New York has already committed to reducing greenhouse gas emissions envisioned by the Under 2 MOU. Earlier this year, as part of the 2015 State Energy Plan, New York set the most aggressive target in the nation to reduce emissions 40% by 2030 and 80% below 1990 levels by 2050. To achieve these reductions, New York has launched one of the most comprehensive and transformative clean energy agendas in the nation through Reforming the Energy Vision.
New York and the other northeast regional greenhouse gas cap and trade states have demonstrated that carbon markets are a powerful tool for reducing the pollution that is contributing to climate change, said the Cuomo statement. Therefore, in order to maximize impact of proven strategies, New York State will engage its partners in the Regional Greenhouse Gas Initiative (RGGI) and California, Quebec and Ontario to explore the possibility of linking the successful carbon markets. Connecting these markets would be more cost-effective and stable, thereby supporting clean energy and driving international carbon emission reductions. New York State will also engage other states and provinces to build a broader carbon market and further drive an international discussion that encourages government action on carbon emissions.
In 2013, Cuomo dedicated $1 billion to the New York solar industry through the NY SUN Initiative. Since then, the state has committed $270 million and supported the deployment of solar across 30,000 homes and businesses. Building on this progress, the governor announced a commitment to bring solar to 150,000 more homes and businesses by 2020. For the first time ever, commercial projects will be able to share the power they generate on their properties with surrounding community members through the governor’s Shared Renewables program.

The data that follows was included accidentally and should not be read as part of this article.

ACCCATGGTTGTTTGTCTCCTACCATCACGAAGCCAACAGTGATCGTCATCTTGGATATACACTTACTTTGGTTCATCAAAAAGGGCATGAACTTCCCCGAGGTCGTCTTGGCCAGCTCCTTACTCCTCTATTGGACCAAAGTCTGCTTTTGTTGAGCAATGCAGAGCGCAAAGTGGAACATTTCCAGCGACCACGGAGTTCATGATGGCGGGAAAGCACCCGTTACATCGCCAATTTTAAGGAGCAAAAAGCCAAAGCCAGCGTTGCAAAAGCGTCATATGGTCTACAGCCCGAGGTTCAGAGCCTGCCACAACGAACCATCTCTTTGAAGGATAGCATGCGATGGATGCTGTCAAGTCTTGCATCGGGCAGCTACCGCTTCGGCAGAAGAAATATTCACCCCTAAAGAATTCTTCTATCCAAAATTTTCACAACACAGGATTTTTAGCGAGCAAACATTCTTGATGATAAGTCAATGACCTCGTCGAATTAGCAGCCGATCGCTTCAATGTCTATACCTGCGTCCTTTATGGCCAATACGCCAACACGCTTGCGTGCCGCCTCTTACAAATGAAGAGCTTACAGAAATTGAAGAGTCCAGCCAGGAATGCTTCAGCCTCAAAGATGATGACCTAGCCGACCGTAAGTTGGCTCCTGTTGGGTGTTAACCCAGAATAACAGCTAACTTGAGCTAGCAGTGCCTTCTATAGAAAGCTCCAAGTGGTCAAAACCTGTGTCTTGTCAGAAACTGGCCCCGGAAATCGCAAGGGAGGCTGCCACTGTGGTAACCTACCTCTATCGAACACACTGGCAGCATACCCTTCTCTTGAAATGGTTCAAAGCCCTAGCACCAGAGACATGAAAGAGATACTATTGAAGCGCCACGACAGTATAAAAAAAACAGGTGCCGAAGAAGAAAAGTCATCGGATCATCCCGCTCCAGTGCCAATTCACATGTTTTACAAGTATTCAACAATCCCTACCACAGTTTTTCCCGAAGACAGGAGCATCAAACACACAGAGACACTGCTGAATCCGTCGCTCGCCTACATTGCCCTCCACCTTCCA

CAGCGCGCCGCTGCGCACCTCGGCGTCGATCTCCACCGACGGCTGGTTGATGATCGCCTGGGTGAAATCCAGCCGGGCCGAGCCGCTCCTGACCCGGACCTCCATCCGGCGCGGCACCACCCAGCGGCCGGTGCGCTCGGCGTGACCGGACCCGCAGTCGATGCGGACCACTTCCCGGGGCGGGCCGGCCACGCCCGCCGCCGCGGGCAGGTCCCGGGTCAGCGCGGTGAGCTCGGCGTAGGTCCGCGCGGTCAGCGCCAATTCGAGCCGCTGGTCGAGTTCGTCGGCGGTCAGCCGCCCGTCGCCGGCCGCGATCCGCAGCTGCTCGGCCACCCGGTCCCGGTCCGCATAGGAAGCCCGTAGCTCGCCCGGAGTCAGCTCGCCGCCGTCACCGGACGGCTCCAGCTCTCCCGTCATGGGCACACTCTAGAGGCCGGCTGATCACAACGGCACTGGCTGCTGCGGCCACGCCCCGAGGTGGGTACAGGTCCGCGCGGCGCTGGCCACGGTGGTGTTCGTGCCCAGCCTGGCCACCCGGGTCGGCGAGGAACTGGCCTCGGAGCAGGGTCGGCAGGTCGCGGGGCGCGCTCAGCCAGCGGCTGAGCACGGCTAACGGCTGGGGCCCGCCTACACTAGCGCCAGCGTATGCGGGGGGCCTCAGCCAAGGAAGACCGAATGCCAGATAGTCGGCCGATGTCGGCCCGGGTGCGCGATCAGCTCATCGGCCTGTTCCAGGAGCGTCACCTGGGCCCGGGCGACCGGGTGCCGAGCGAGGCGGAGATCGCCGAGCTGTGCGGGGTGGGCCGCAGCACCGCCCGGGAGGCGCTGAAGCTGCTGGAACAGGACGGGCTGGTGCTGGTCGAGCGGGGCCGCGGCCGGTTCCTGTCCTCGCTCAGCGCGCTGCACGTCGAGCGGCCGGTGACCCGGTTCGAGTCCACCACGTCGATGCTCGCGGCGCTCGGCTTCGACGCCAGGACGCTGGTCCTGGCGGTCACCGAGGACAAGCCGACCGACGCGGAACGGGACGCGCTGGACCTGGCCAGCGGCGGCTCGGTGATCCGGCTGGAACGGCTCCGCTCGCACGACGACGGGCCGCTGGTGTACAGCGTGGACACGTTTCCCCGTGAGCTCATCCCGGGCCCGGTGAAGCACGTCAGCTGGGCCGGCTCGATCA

The governor also announced that State University of New York (SUNY), the nation’s largest statewide public university system, will install renewable energy, including solar and other technologies, at each of its 64 campuses by 2020. This commitment builds on SUNY’s existing goals of improving its energy efficiency performance by 20% and reducing its greenhouse gas emissions by 30% by 2020. The governor challenged private colleges and universities to join SUNY in their commitment. To support public and private schools investing in solar, the New York Power Authority will provide new tools and resources to evaluate, manage, and contract solar lease agreements with private sector partners.
In addition, New York State will invest in clean, renewable power across all of its public buildings and facilities, expanding upon its ambitious energy efficiency objectives.
Cuomo’s Reforming the Energy Vision (REV) protects the environment and supports the state’s goal to reduce greenhouse gas emissions by 40% while generating 50% of its electricity from renewable energy sources by 2030. Successful initiatives already launched as part of REV include NY-Sun, NY Green Bank, NY Prize, K-Solar and a commitment to improve energy affordability for low-income communities.
This Oct. 8 announcement builds upon New York State’s Climate Week (Sep. 22-29) initiatives including providing $175 million for five large-scale clean energy projects to increase electricity generation from renewable energy sources, a $35 million project to make Roberto Clemente State Park’s Harlem River waterfront greener and more storm-resilient, and a $3 million clean energy competition for colleges and universities in New York State.